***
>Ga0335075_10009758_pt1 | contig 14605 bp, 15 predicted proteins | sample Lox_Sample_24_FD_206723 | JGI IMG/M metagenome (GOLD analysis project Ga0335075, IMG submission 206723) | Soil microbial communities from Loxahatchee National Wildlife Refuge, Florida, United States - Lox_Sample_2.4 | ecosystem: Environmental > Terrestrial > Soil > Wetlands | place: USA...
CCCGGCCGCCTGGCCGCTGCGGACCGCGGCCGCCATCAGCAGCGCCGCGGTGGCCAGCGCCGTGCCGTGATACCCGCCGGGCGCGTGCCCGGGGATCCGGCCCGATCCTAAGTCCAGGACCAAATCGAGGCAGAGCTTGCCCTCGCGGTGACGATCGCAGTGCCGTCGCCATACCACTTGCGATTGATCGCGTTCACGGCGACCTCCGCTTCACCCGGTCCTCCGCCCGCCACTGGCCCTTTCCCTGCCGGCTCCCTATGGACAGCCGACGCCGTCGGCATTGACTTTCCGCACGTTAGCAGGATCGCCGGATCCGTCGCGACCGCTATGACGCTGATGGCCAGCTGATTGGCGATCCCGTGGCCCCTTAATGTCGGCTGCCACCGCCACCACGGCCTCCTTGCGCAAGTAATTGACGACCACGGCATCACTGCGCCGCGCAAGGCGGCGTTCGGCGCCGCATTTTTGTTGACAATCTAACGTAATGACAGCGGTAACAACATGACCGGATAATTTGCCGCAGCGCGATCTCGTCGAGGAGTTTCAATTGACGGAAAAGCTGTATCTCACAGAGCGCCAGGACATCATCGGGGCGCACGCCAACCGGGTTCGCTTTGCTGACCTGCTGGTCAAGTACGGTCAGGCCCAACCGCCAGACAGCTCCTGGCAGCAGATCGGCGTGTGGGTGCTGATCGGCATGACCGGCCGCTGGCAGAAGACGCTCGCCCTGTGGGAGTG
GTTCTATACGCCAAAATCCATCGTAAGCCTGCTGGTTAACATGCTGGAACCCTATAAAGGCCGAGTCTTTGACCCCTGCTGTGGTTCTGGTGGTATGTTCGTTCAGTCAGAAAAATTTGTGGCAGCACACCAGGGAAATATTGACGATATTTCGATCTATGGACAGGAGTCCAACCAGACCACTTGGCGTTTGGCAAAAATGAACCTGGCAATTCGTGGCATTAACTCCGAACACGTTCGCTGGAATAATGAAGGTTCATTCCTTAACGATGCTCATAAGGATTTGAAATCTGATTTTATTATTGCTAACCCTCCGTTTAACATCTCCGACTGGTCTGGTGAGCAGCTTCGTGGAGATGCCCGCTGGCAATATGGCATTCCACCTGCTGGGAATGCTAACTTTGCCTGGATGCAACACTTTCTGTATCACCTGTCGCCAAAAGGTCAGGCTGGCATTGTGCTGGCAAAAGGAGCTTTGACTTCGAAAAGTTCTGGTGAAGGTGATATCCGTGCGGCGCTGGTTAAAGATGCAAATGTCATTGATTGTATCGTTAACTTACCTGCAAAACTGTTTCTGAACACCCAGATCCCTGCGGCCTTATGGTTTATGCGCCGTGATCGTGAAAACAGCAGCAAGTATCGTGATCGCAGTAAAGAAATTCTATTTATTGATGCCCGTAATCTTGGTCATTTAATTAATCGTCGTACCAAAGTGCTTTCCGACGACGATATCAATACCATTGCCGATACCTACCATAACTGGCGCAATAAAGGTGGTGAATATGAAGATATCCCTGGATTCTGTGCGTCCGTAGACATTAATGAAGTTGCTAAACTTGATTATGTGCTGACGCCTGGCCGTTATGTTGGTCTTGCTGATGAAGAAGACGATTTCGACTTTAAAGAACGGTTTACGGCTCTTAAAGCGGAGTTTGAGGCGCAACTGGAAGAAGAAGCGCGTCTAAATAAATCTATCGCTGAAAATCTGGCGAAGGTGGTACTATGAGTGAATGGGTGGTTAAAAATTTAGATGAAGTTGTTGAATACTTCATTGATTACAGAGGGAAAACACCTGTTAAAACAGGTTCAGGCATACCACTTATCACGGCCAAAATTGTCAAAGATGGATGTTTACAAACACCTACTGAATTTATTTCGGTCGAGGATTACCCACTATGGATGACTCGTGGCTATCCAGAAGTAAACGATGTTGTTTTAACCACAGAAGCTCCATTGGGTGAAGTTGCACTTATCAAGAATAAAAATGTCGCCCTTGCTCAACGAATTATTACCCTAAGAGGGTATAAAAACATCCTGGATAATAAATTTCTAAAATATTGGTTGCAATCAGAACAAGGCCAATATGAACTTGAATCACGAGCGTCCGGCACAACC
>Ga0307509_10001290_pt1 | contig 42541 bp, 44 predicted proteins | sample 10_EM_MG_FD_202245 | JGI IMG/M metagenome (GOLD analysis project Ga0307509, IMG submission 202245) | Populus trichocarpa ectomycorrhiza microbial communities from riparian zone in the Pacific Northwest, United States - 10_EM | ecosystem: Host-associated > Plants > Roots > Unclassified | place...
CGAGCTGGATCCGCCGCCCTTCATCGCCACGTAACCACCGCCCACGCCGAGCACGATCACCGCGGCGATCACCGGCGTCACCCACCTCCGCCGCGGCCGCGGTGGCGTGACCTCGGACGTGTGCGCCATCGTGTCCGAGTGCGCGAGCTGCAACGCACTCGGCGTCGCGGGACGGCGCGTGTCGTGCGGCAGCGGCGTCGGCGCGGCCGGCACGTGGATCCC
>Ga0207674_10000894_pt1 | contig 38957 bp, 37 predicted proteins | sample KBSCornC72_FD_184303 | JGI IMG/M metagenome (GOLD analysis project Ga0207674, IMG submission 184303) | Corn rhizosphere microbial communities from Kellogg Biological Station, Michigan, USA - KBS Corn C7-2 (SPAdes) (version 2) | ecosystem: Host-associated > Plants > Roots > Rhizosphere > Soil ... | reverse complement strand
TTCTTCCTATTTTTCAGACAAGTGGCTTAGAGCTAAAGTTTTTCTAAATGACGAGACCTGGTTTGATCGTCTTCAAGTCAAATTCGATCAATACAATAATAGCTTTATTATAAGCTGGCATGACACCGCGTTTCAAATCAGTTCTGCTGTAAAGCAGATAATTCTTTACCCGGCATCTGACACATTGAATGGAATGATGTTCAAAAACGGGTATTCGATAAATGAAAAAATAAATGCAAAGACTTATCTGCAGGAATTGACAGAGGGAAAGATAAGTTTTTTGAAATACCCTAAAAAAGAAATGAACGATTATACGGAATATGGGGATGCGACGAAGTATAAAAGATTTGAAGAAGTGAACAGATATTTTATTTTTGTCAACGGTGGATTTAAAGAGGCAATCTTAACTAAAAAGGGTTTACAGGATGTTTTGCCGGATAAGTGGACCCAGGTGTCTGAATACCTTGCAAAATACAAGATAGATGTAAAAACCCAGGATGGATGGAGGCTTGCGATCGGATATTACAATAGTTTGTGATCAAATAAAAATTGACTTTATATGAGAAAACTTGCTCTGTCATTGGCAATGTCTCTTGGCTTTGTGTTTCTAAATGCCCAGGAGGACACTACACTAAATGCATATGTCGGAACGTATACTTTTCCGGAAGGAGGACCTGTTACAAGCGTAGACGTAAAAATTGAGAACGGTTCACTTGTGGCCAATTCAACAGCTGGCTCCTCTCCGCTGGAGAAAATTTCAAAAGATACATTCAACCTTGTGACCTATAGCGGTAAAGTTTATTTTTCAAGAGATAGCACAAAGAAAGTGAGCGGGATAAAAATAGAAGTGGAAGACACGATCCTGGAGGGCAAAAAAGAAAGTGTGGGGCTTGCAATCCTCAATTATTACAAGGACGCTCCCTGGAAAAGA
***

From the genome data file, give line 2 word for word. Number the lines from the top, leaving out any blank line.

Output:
CCCGGCCGCCTGGCCGCTGCGGACCGCGGCCGCCATCAGCAGCGCCGCGGTGGCCAGCGCCGTGCCGTGATACCCGCCGGGCGCGTGCCCGGGGATCCGGCCCGATCCTAAGTCCAGGACCAAATCGAGGCAGAGCTTGCCCTCGCGGTGACGATCGCAGTGCCGTCGCCATACCACTTGCGATTGATCGCGTTCACGGCGACCTCCGCTTCACCCGGTCCTCCGCCCGCCACTGGCCCTTTCCCTGCCGGCTCCCTATGGACAGCCGACGCCGTCGGCATTGACTTTCCGCACGTTAGCAGGATCGCCGGATCCGTCGCGACCGCTATGACGCTGATGGCCAGCTGATTGGCGATCCCGTGGCCCCTTAATGTCGGCTGCCACCGCCACCACGGCCTCCTTGCGCAAGTAATTGACGACCACGGCATCACTGCGCCGCGCAAGGCGGCGTTCGGCGCCGCATTTTTGTTGACAATCTAACGTAATGACAGCGGTAACAACATGACCGGATAATTTGCCGCAGCGCGATCTCGTCGAGGAGTTTCAATTGACGGAAAAGCTGTATCTCACAGAGCGCCAGGACATCATCGGGGCGCACGCCAACCGGGTTCGCTTTGCTGACCTGCTGGTCAAGTACGGTCAGGCCCAACCGCCAGACAGCTCCTGGCAGCAGATCGGCGTGTGGGTGCTGATCGGCATGACCGGCCGCTGGCAGAAGACGCTCGCCCTGTGGGAGTG